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March 22, 24

NEWS / Death Certificate Dilemma: Bangladeshi Migrant Workers Return Home from Saudi Arabia in Coffins

Dhaka’s international airport witnessed a somber scene as ambulances maneuvered through the bustling cargo depot, unloading coffins bearing the bodies of 10 migrant workers returning from Saudi Arabia to their families in Bangladesh. Among the mourners stood Khadija Begum, whose husband Abdul Jalil Shaikh, a 35-year-old migrant worker, had left home full of aspirations but returned in a wooden box, burdened by debt and shrouded in mystery.

The only official document shedding light on Shaikh's demise was a death certificate, accompanied by a terse note from the Bangladeshi embassy in Saudi Arabia, taped to the coffin lid: “Cause of death: natural. Postmortem: not desired. Compensation: no.” This scant information leaves families like Begum's grappling with unanswered questions and financial woes. Despite hearsay from co-workers attributing Shaikh's death to a stroke, the absence of a postmortem examination leaves the truth concealed, and any hope for compensation from Saudi Arabia dashed.

Tragically, Shaikh is just one of half a million Bangladeshi migrant workers who embarked on a journey to Saudi Arabia in search of employment opportunities. However, for many, this journey becomes a one-way ticket home, draped in uncertainty and sorrow. The alarming frequency of deaths among Bangladeshi workers in Saudi Arabia, coupled with the dubious classification of these deaths as "natural," underscores a systemic issue demanding urgent attention.

A recent investigation by The Guardian reveals a disturbing trend: a significant number of migrant worker deaths in Saudi Arabia are attributed to vague terms like “cardiac arrest” or “respiratory arrest,” signifying a lack of comprehensive investigations into the underlying causes. Human rights groups speculate that harsh working conditions, exploitation, stress, and heatstroke might contribute to this alarming mortality rate, painting a grim picture of exploitation and neglect.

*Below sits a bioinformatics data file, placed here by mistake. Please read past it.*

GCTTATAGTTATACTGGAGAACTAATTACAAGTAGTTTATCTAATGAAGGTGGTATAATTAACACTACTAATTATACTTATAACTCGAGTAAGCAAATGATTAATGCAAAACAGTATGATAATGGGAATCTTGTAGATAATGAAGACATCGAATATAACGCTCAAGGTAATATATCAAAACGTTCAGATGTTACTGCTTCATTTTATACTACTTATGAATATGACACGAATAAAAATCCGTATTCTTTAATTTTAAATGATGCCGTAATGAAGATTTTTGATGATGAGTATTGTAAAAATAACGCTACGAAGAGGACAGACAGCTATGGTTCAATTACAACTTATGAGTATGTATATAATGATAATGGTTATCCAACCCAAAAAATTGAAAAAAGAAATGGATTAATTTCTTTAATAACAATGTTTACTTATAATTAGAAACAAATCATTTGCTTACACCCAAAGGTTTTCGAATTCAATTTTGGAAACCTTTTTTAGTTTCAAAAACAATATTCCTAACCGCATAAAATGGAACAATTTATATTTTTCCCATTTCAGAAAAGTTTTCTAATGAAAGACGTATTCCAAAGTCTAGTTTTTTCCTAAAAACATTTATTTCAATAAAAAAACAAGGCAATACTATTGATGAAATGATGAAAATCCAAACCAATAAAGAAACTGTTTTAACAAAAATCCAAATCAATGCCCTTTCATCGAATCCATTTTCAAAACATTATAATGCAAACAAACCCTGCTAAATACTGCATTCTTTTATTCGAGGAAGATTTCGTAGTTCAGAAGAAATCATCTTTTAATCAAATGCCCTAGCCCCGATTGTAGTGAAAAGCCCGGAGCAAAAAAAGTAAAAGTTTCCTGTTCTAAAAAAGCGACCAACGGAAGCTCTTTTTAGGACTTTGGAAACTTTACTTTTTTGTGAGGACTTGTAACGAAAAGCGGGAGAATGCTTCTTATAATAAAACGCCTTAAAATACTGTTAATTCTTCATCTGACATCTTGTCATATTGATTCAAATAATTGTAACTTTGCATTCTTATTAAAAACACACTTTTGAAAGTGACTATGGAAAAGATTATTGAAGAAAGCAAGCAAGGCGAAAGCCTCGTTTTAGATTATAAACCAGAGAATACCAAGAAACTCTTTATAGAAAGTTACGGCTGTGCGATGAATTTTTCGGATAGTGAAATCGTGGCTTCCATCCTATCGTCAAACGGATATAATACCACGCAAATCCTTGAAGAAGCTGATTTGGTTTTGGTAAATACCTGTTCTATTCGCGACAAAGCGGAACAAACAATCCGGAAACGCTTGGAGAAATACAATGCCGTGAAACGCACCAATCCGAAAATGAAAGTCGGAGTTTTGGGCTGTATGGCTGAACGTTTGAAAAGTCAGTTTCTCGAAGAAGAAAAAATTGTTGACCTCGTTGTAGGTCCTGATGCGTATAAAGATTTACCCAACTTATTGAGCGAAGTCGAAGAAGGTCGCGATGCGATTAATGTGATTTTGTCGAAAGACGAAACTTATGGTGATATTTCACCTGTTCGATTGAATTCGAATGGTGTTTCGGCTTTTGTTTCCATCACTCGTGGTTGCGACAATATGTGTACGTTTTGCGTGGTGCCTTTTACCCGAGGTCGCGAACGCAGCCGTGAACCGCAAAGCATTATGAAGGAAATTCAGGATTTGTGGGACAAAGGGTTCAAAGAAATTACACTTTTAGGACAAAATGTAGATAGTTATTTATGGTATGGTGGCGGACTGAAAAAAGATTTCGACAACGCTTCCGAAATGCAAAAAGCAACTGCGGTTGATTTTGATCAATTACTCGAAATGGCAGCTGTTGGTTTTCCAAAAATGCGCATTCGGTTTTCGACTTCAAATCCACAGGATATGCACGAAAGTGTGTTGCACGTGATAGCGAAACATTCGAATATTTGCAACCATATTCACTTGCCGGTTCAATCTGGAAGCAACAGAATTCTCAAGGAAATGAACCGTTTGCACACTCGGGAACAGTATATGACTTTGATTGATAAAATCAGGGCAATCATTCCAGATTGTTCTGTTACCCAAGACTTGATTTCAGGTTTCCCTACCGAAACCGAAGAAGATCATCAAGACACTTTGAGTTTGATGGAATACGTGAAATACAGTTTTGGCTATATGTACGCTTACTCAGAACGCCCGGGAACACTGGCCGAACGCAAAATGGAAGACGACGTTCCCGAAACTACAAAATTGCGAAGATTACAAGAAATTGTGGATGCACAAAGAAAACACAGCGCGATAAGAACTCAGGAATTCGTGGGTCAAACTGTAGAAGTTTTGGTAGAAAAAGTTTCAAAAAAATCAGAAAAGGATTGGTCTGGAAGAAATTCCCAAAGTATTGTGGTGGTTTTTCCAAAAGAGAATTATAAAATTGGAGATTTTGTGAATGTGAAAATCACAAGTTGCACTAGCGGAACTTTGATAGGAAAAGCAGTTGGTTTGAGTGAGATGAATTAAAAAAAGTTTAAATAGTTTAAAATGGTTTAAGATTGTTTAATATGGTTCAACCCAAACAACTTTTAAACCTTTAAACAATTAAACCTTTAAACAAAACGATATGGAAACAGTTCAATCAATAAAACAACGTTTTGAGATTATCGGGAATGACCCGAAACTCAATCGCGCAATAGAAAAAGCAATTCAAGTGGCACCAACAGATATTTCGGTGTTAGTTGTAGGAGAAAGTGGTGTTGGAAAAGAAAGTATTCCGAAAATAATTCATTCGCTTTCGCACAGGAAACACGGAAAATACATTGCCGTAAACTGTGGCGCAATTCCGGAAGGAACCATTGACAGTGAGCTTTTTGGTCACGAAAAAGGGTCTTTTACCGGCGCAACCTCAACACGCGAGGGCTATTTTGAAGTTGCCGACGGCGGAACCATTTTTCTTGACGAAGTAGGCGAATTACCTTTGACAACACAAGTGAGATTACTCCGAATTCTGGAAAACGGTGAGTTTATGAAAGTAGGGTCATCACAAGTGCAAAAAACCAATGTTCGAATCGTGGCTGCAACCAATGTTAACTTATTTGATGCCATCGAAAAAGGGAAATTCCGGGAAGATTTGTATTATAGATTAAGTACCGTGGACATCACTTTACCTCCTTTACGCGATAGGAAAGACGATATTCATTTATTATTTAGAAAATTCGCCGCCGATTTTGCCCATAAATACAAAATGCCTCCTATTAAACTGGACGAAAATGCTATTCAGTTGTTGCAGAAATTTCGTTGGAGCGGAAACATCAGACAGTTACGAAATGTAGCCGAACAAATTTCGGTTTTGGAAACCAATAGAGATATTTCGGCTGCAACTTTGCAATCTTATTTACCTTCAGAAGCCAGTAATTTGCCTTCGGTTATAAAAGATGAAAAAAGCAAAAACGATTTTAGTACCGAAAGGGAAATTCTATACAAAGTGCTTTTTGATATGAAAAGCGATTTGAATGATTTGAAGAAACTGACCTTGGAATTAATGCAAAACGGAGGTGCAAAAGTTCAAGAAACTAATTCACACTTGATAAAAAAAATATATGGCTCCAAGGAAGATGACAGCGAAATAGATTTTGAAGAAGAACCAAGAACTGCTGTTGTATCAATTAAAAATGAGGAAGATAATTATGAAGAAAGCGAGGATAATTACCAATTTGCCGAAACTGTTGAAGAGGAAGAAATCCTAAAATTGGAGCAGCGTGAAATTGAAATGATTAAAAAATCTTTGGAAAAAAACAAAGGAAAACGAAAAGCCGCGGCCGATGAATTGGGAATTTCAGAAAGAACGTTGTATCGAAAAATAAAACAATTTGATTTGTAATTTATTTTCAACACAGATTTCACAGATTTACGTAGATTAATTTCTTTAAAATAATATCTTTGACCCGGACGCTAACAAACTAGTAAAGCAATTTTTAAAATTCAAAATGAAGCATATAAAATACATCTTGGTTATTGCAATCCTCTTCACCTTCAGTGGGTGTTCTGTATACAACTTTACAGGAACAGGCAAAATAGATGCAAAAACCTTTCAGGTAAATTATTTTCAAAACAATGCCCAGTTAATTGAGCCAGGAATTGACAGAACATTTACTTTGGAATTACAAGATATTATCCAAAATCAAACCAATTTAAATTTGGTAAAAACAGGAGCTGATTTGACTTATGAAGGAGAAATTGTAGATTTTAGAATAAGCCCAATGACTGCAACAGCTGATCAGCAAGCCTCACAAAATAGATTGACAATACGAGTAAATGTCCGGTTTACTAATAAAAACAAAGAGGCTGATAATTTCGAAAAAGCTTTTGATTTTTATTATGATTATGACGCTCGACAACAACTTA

Shariful Hasan, associate director of the migration program at Brac, aptly questions, as quoted by The Guardian, "They are fit when they leave, so why should they be dying?" His concerns are echoed by Amnesty International, which highlights the systemic abuses endured by migrant workers in Saudi Arabia under the sponsorship system, resembling "modern slavery."

As Saudi Arabia vies for the opportunity to host the 2034 World Cup, concerns about labor abuses and migrant worker deaths loom large. The prospect of hosting such a monumental event necessitates extensive infrastructural development, amplifying the demand for migrant laborers, predominantly from countries like Bangladesh.

While Saudi authorities assert their commitment to upholding workers' rights and ensuring transparent procedures, families like Rojina's, whose husband's cause of death remains shrouded in ambiguity, grapple with impending financial ruin. The plight of these families underscores the urgent need for accountability and transparency in the treatment of migrant workers, not just in Saudi Arabia but globally.

Amidst the grief and uncertainty, one sentiment prevails among the villagers: the pursuit of better opportunities abroad, despite the risks. As one mourner solemnly declares, "There is a risk, but there are good opportunities abroad and none here. We're all going to go."

As coffins continue to arrive, bearing the weight of shattered dreams and unanswered questions, the global community must confront the harsh realities faced by migrant workers and demand justice for those who have lost their lives in pursuit of a better future. Only then can we honor their memory and strive for a world where every worker is treated with dignity and respect, regardless of their nationality or socioeconomic status.



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